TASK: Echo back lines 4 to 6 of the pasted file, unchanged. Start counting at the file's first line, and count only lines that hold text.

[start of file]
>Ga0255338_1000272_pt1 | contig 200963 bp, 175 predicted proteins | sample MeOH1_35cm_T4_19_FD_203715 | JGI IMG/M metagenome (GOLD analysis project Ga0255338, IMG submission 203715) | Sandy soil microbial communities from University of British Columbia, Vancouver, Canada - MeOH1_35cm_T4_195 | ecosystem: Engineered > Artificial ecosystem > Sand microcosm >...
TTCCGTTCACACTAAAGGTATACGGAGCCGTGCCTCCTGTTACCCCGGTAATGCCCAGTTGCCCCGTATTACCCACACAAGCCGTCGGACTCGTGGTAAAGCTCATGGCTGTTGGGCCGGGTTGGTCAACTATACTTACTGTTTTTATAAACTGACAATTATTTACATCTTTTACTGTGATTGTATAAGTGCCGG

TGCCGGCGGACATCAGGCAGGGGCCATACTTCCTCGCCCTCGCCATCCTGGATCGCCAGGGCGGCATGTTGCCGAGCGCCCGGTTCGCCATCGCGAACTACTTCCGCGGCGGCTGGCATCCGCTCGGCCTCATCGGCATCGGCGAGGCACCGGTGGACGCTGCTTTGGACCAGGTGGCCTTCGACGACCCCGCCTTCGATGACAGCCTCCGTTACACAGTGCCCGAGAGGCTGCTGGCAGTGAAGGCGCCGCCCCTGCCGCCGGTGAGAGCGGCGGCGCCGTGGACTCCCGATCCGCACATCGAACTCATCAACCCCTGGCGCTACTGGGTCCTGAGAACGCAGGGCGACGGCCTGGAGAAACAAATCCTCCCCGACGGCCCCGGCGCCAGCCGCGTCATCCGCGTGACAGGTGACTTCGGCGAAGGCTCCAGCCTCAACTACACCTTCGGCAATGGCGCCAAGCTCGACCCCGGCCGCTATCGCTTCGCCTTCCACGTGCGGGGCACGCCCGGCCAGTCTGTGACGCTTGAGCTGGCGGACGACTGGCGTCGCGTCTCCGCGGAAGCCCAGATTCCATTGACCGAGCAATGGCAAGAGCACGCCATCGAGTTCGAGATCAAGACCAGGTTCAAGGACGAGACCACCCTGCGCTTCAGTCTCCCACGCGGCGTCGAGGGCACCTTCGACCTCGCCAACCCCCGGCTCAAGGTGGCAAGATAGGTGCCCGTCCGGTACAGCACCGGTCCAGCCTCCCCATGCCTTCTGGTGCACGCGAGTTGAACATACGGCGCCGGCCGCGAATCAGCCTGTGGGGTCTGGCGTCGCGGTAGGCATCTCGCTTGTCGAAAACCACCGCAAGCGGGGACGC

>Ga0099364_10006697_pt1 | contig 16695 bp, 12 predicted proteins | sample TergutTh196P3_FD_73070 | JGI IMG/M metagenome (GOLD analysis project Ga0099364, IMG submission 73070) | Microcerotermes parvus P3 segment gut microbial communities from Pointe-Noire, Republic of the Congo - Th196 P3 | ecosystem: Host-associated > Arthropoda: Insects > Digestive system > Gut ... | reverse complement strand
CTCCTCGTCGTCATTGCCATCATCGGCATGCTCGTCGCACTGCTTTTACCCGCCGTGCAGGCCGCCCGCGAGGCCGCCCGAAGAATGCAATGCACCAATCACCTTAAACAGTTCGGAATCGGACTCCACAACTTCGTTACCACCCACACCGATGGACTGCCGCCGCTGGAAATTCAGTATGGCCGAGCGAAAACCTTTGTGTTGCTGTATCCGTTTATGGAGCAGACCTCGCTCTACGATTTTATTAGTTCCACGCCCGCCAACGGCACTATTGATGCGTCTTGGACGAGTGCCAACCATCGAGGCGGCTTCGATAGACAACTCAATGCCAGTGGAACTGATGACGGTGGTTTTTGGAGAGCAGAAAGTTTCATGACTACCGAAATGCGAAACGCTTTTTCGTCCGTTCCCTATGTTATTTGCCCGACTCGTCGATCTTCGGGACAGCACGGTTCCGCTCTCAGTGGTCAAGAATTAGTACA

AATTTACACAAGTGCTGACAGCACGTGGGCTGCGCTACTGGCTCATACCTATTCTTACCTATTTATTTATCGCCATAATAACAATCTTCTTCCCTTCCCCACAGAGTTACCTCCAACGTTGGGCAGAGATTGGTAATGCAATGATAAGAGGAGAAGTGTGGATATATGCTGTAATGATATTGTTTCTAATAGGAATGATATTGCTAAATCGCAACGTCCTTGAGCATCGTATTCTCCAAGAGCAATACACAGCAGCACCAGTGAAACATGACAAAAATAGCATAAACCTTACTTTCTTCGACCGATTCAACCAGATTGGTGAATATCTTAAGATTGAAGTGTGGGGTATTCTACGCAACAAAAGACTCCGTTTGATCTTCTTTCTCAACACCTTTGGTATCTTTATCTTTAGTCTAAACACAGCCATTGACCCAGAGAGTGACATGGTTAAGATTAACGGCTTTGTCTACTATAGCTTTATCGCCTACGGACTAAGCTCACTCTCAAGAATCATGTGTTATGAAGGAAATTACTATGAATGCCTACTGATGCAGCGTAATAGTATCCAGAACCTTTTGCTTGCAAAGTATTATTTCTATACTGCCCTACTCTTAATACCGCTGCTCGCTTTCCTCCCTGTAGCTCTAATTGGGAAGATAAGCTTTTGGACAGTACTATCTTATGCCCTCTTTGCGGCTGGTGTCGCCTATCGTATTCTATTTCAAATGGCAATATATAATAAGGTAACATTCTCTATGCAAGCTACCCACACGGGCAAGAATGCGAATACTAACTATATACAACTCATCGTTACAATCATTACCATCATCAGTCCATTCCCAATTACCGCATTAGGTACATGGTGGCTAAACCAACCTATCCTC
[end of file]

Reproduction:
>Ga0099364_10006697_pt1 | contig 16695 bp, 12 predicted proteins | sample TergutTh196P3_FD_73070 | JGI IMG/M metagenome (GOLD analysis project Ga0099364, IMG submission 73070) | Microcerotermes parvus P3 segment gut microbial communities from Pointe-Noire, Republic of the Congo - Th196 P3 | ecosystem: Host-associated > Arthropoda: Insects > Digestive system > Gut ... | reverse complement strand
CTCCTCGTCGTCATTGCCATCATCGGCATGCTCGTCGCACTGCTTTTACCCGCCGTGCAGGCCGCCCGCGAGGCCGCCCGAAGAATGCAATGCACCAATCACCTTAAACAGTTCGGAATCGGACTCCACAACTTCGTTACCACCCACACCGATGGACTGCCGCCGCTGGAAATTCAGTATGGCCGAGCGAAAACCTTTGTGTTGCTGTATCCGTTTATGGAGCAGACCTCGCTCTACGATTTTATTAGTTCCACGCCCGCCAACGGCACTATTGATGCGTCTTGGACGAGTGCCAACCATCGAGGCGGCTTCGATAGACAACTCAATGCCAGTGGAACTGATGACGGTGGTTTTTGGAGAGCAGAAAGTTTCATGACTACCGAAATGCGAAACGCTTTTTCGTCCGTTCCCTATGTTATTTGCCCGACTCGTCGATCTTCGGGACAGCACGGTTCCGCTCTCAGTGGTCAAGAATTAGTACA

AATTTACACAAGTGCTGACAGCACGTGGGCTGCGCTACTGGCTCATACCTATTCTTACCTATTTATTTATCGCCATAATAACAATCTTCTTCCCTTCCCCACAGAGTTACCTCCAACGTTGGGCAGAGATTGGTAATGCAATGATAAGAGGAGAAGTGTGGATATATGCTGTAATGATATTGTTTCTAATAGGAATGATATTGCTAAATCGCAACGTCCTTGAGCATCGTATTCTCCAAGAGCAATACACAGCAGCACCAGTGAAACATGACAAAAATAGCATAAACCTTACTTTCTTCGACCGATTCAACCAGATTGGTGAATATCTTAAGATTGAAGTGTGGGGTATTCTACGCAACAAAAGACTCCGTTTGATCTTCTTTCTCAACACCTTTGGTATCTTTATCTTTAGTCTAAACACAGCCATTGACCCAGAGAGTGACATGGTTAAGATTAACGGCTTTGTCTACTATAGCTTTATCGCCTACGGACTAAGCTCACTCTCAAGAATCATGTGTTATGAAGGAAATTACTATGAATGCCTACTGATGCAGCGTAATAGTATCCAGAACCTTTTGCTTGCAAAGTATTATTTCTATACTGCCCTACTCTTAATACCGCTGCTCGCTTTCCTCCCTGTAGCTCTAATTGGGAAGATAAGCTTTTGGACAGTACTATCTTATGCCCTCTTTGCGGCTGGTGTCGCCTATCGTATTCTATTTCAAATGGCAATATATAATAAGGTAACATTCTCTATGCAAGCTACCCACACGGGCAAGAATGCGAATACTAACTATATACAACTCATCGTTACAATCATTACCATCATCAGTCCATTCCCAATTACCGCATTAGGTACATGGTGGCTAAACCAACCTATCCTC